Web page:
Expired Hot Deals

Tangerine

2.80% until August 31 - YMMV

  • Last Updated:
  • Sep 22nd, 2020 8:21 pm
Deal Fanatic
Jan 21, 2018
6532 posts
6836 upvotes
Vancouver
wra45mon wrote: Did you have money in savings account when you asked for higher rate? Or was it almost $0
You're searching for a correlation that doesn't seem to exist. Through years-long threads here on RFD people have attempted to determine a pattern to Tangerine's interest rate offers other than the random spin of a wheel, without success.
Deal Expert
Jan 7, 2002
25123 posts
21555 upvotes
Waterloo, ON
Scote64 wrote: You're searching for a correlation that doesn't seem to exist. Through years-long threads here on RFD people have attempted to determine a pattern to Tangerine's interest rate offers other than the random spin of a wheel, without success.
Yup. Someone who had $0 posts that they got a promo. Then someone else with $0 posts that they didn't. Likewise for someone with $100k or more who got a promo, there's another who didn't. Likewise for someone with only a HISA or someone who has a HISA, CC, GICs, an RRSP and a TFSA. There seems to be no rhyme nor reason.
veni, vidi, Visa
Sr. Member
May 29, 2008
591 posts
985 upvotes
Halifax, NS
It's like dealing with any retentions dept... If you don't get anywhere, thank them for their time, hang up, try again!
Sr. Member
User avatar
Sep 18, 2017
760 posts
1193 upvotes
Vancouver
bylo wrote: Yup. Someone who had $0 posts that they got a promo. Then someone else with $0 posts that they didn't. Likewise for someone with $100k or more who got a promo, there's another who didn't. Likewise for someone with only a HISA or someone who has a HISA, CC, GICs, an RRSP and a TFSA. There seems to be no rhyme nor reason.
They pretty much just spin the wheel and see where you land on.

Same deal with how all the cell phone providers just randomly give out those $5 for 5 gigs or $10 for 10 gigs special data text message offers.
Banned
User avatar
May 7, 2007
13912 posts
5698 upvotes
Looks like good thing that I locked some of my money over at TING ... when they had that most recent GIC promo ...

bought some 5 year 3.2% GIC ...

and some 2 year 2.9% GIC ...


and a bit of TFSA 5 year 3.2% GIC ....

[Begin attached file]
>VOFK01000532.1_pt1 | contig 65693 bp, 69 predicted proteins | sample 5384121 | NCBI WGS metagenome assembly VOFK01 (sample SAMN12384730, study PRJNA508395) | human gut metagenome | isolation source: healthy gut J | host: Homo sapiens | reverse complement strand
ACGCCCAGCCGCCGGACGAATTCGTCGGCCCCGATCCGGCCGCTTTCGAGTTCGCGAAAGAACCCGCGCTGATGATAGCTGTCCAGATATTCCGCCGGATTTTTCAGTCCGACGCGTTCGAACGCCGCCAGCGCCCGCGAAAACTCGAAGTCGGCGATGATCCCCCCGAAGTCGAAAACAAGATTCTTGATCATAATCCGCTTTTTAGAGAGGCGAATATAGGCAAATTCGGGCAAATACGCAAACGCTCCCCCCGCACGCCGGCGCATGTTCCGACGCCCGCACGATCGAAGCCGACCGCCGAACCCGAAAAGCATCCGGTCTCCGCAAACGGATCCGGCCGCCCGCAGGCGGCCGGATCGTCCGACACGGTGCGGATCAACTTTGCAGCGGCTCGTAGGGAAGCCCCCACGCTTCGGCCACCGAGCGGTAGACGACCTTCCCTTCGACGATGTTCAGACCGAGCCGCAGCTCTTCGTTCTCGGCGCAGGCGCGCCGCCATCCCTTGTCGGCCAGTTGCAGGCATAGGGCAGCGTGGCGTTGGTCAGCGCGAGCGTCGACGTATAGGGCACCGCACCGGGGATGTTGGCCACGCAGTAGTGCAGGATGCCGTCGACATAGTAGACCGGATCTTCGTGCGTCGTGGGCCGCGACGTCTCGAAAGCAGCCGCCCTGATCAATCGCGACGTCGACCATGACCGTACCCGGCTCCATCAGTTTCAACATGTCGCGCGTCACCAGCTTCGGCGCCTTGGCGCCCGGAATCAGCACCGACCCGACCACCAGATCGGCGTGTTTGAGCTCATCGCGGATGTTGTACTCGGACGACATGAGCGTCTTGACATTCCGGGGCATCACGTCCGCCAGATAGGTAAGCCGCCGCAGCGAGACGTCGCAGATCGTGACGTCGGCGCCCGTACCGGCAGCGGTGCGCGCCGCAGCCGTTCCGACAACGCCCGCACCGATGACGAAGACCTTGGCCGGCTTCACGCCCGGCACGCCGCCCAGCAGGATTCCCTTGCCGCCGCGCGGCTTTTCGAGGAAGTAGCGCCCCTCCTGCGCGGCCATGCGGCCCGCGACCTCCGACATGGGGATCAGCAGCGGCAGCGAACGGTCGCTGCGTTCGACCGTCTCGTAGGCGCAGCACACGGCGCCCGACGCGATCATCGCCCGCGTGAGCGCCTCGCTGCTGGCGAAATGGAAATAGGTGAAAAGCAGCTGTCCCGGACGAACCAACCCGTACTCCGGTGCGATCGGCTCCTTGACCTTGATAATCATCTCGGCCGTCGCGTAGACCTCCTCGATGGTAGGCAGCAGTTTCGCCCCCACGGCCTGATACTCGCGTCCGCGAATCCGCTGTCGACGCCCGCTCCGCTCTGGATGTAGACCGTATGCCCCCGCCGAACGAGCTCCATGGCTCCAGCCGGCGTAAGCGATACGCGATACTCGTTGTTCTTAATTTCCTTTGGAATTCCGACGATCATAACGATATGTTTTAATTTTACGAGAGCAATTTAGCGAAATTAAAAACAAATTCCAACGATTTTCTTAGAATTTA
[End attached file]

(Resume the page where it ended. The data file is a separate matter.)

:)
Sr. Member
User avatar
Dec 11, 2010
675 posts
514 upvotes
wra45mon wrote: Alot? Just wondering if they will offer something if you have nothing in there.
I have been told by Tangerine CSR that the more you use your chequing/saving account, they are more likely to offer promotion on your account.

Not sure if this is true for everyone though, I certainly didn’t get any promotion rate on my saving account when I had no activity and no cash at all on both of my chequing and saving accounts.
You'll Never Walk Alone.
Deal Expert
Jan 7, 2002
25123 posts
21555 upvotes
Waterloo, ON
blurx wrote: I have been told by Tangerine CSR that the more you use your chequing/saving account, they are more likely to offer promotion on your account.

Not sure if this is true for everyone though, I certainly didn’t get any promotion rate on my saving account when I had no activity and no cash at all on both of my chequing and saving accounts.
I've had an HISA with TING since ING Direct opened shop. I've never had their chequing account (or anything else for that matter.) They've tried repeatedly to flog that account, CC, investment portfolios, RRSP, TFSA, etc. on me. I've never bitten. Yet with the exception of one (maybe two quarters) I've always gotten a promo rate. Not always the highest one. But much better than the basic rate.

As I was saying, to paraphrase Newton's 3rd law, in the TING universe for every data point there's an equal and opposite data point.
veni, vidi, Visa
Member
Jul 6, 2008
209 posts
78 upvotes
I don't always get the promotion, but did this time.. I hardly ever use my Tangerine accounts since they switched from ING.
Deal Fanatic
Jul 4, 2004
8978 posts
1917 upvotes